Donald Trump and Robert Kiyosaki are both concerned. Their concern is that the rich are getting richer, but America is getting poorer. The entitlement mentality is epidemic, creating people who expect their country, employer, or family to take care of them. And like the polar ice caps, the middle class is disappearing. America is becoming a two-class society, and soon you will be either rich or poor. Trump and Kiyosaki want you to be rich.
When some managers take over a new job, they hit the ground running. They learn the ropes, get along with their bosses and subordinates, gain credibility, and ultimately master the situation. Others, however, don't do so well. What accounts for the difference? In this article, first published in 1985, Harvard Business School professor John J. Gabarro relates the findings of two sets of field studies he conducted, covering 14 management successions.
In this issue: "The Power of Positive Surveying" by the Editors of Harvard Business Review; "Curing the Addiction to Growth" by Marshall Fisher, Vishal Gaur, and Herb Kleinberger; "Are You Solving the Right Problems?" by Thomas Wedell-Wedellsborg; "The Neuroscience of Trust" by Paul J. Zak; and "Kick-Ass Customer Service" by Matthew Dixon, Lara Ponomareff, Scott Turner, and Rick DeLisi.
In the complex sport of American football, teams rely on thick playbooks. But when it comes to creating innovative growth businesses - which is at least as complicated as professional football - most companies have not developed detailed game plans. The authors believe that companies can penetrate that fog by developing growth strategies based on disruptive innovations, as defined by Clayton Christensen.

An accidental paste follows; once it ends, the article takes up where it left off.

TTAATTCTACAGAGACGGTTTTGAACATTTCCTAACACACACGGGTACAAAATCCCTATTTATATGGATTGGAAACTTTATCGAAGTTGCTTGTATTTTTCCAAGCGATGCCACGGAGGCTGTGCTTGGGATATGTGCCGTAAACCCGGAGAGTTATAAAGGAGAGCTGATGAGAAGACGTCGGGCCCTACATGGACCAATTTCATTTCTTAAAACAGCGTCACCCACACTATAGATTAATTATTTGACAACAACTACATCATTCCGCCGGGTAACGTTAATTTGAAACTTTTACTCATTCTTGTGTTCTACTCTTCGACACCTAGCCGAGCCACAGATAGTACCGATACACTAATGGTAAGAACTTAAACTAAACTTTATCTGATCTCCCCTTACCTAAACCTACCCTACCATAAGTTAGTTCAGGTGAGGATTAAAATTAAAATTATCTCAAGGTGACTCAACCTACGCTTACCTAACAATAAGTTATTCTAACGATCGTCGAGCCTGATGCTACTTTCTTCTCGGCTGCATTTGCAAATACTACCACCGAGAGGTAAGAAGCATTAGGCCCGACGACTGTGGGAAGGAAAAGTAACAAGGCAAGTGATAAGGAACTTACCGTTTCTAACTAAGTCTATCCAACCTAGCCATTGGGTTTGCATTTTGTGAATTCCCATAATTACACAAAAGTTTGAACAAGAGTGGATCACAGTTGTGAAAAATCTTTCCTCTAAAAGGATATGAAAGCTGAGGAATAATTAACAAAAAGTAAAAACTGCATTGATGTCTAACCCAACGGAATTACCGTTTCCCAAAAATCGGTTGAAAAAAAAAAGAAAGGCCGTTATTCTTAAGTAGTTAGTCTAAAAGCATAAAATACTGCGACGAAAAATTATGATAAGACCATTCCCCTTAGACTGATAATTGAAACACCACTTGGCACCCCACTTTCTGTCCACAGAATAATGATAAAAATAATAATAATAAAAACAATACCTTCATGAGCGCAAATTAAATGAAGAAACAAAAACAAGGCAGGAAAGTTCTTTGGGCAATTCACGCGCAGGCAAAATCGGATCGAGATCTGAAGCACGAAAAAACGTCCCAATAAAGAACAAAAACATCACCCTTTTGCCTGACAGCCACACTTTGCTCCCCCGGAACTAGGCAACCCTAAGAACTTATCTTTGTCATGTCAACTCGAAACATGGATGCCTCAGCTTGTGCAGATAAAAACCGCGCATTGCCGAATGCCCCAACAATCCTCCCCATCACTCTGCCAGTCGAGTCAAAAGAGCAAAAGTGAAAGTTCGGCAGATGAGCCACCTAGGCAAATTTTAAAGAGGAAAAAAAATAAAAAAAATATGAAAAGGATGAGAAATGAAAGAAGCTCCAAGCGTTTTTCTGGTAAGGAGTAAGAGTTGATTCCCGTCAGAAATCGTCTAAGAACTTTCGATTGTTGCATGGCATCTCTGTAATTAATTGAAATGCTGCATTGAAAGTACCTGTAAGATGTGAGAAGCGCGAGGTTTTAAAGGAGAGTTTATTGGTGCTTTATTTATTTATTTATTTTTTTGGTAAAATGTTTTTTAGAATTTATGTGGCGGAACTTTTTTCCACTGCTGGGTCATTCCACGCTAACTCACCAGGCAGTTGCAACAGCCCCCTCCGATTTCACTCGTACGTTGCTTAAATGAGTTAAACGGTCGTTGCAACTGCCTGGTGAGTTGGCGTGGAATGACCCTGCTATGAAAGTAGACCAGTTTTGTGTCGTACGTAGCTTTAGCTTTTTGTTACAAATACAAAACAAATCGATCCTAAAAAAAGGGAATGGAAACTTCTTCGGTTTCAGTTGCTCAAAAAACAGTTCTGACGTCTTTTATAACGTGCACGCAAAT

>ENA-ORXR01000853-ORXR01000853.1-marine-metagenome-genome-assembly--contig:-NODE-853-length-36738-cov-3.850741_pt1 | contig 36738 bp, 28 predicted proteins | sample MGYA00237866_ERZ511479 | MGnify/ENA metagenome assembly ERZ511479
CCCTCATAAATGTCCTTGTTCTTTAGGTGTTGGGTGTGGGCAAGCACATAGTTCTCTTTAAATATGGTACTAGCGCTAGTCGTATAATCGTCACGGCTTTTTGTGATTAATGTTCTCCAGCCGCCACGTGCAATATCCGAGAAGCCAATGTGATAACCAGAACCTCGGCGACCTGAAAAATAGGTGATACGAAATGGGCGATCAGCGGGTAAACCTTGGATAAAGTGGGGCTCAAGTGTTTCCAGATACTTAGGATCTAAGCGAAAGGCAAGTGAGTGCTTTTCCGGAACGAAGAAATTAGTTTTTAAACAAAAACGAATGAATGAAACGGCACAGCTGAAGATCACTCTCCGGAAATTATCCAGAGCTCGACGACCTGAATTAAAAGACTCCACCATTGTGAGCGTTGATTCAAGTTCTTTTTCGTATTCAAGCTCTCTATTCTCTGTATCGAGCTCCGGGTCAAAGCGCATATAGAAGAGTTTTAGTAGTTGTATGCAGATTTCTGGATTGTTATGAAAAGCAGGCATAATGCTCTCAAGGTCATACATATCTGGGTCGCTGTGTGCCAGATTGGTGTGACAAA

When you're managing managers, your responsibilities are two-fold: you need to make sure they're producing good work (as with any employee) and that they're effectively supporting their teams. You might know how to do the former, but how do you do the latter? Do you need to provide training? Coaching? And how do you serve as a good role model?
As constant travelers and parents of a 2-year-old, we sometimes fantasize about how much work we can do when one of us gets on a plane, undistracted by phones, friends, and Finding Nemo. We race to get all our ground work done: packing, going through TSA, doing a last-minute work call, calling each other, then boarding the plane. Then, when we try to have that amazing work session in flight, we get nothing done.
This is the first book to present innovation and entrepreneurship as a purposeful and systematic discipline. It clearly explains and analyzes the challenges and opportunities of America's new entrepreneurial economy. Peter Drucker, the most influential and widely-read thinker and writer on modern organizations, gives us a superbly practical book that explains what established businesses, public service institutions, and new ventures have to know, have to learn, and have to do in today's economy and marketplace.
"Seminal work in Innovation but awful narration"
Even for the most gifted individuals, the process of becoming a leader is an arduous, albeit rewarding, journey of continuous learning and self-development. The initial test along the path is so fundamental that we often overlook it: becoming a boss for the first time. That's a shame, because the trials involved in this rite of passage have serious consequences for both the individual and the organization. For a decade and a half, the author has studied people making major career transitions to management.
At the start of 2016, I asked myself one question: "How can I make achieving my professional growth goals effortless?" I found the answer was elegantly simple - by focusing on alignment goals.